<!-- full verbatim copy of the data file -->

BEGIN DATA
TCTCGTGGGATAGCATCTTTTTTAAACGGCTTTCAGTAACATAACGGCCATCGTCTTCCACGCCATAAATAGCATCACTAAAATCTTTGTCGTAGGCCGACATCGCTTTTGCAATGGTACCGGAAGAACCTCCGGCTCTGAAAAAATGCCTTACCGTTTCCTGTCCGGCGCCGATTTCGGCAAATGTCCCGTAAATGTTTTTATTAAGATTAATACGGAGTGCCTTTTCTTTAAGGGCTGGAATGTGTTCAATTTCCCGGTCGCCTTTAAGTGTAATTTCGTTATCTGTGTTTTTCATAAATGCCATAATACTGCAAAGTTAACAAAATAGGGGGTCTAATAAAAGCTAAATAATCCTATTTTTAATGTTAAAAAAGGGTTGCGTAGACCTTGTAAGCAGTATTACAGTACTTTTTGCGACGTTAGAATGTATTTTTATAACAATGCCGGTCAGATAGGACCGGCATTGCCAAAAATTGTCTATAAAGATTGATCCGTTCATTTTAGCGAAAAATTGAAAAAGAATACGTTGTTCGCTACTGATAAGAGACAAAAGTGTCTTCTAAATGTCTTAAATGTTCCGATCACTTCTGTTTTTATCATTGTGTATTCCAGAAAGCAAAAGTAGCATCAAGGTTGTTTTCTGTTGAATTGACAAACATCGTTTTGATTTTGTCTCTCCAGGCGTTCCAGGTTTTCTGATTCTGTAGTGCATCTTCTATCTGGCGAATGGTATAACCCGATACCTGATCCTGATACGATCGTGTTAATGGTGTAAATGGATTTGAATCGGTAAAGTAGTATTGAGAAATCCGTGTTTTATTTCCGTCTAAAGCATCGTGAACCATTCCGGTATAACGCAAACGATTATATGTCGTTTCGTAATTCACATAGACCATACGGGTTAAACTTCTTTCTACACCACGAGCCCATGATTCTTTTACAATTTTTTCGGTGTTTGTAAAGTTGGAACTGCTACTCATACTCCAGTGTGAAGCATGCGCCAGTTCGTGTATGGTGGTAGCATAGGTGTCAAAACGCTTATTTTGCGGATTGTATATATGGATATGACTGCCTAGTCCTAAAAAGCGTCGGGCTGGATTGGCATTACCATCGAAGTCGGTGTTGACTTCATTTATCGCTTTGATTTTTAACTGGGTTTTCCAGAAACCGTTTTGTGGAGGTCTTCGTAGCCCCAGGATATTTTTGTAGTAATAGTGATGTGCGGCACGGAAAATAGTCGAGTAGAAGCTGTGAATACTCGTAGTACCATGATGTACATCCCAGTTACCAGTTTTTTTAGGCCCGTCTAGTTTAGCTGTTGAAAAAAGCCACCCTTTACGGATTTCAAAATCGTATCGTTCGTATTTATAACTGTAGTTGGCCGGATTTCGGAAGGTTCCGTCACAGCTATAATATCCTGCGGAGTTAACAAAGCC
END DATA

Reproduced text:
TCTCGTGGGATAGCATCTTTTTTAAACGGCTTTCAGTAACATAACGGCCATCGTCTTCCACGCCATAAATAGCATCACTAAAATCTTTGTCGTAGGCCGACATCGCTTTTGCAATGGTACCGGAAGAACCTCCGGCTCTGAAAAAATGCCTTACCGTTTCCTGTCCGGCGCCGATTTCGGCAAATGTCCCGTAAATGTTTTTATTAAGATTAATACGGAGTGCCTTTTCTTTAAGGGCTGGAATGTGTTCAATTTCCCGGTCGCCTTTAAGTGTAATTTCGTTATCTGTGTTTTTCATAAATGCCATAATACTGCAAAGTTAACAAAATAGGGGGTCTAATAAAAGCTAAATAATCCTATTTTTAATGTTAAAAAAGGGTTGCGTAGACCTTGTAAGCAGTATTACAGTACTTTTTGCGACGTTAGAATGTATTTTTATAACAATGCCGGTCAGATAGGACCGGCATTGCCAAAAATTGTCTATAAAGATTGATCCGTTCATTTTAGCGAAAAATTGAAAAAGAATACGTTGTTCGCTACTGATAAGAGACAAAAGTGTCTTCTAAATGTCTTAAATGTTCCGATCACTTCTGTTTTTATCATTGTGTATTCCAGAAAGCAAAAGTAGCATCAAGGTTGTTTTCTGTTGAATTGACAAACATCGTTTTGATTTTGTCTCTCCAGGCGTTCCAGGTTTTCTGATTCTGTAGTGCATCTTCTATCTGGCGAATGGTATAACCCGATACCTGATCCTGATACGATCGTGTTAATGGTGTAAATGGATTTGAATCGGTAAAGTAGTATTGAGAAATCCGTGTTTTATTTCCGTCTAAAGCATCGTGAACCATTCCGGTATAACGCAAACGATTATATGTCGTTTCGTAATTCACATAGACCATACGGGTTAAACTTCTTTCTACACCACGAGCCCATGATTCTTTTACAATTTTTTCGGTGTTTGTAAAGTTGGAACTGCTACTCATACTCCAGTGTGAAGCATGCGCCAGTTCGTGTATGGTGGTAGCATAGGTGTCAAAACGCTTATTTTGCGGATTGTATATATGGATATGACTGCCTAGTCCTAAAAAGCGTCGGGCTGGATTGGCATTACCATCGAAGTCGGTGTTGACTTCATTTATCGCTTTGATTTTTAACTGGGTTTTCCAGAAACCGTTTTGTGGAGGTCTTCGTAGCCCCAGGATATTTTTGTAGTAATAGTGATGTGCGGCACGGAAAATAGTCGAGTAGAAGCTGTGAATACTCGTAGTACCATGATGTACATCCCAGTTACCAGTTTTTTTAGGCCCGTCTAGTTTAGCTGTTGAAAAAAGCCACCCTTTACGGATTTCAAAATCGTATCGTTCGTATTTATAACTGTAGTTGGCCGGATTTCGGAAGGTTCCGTCACAGCTATAATATCCTGCGGAGTTAACAAAGCC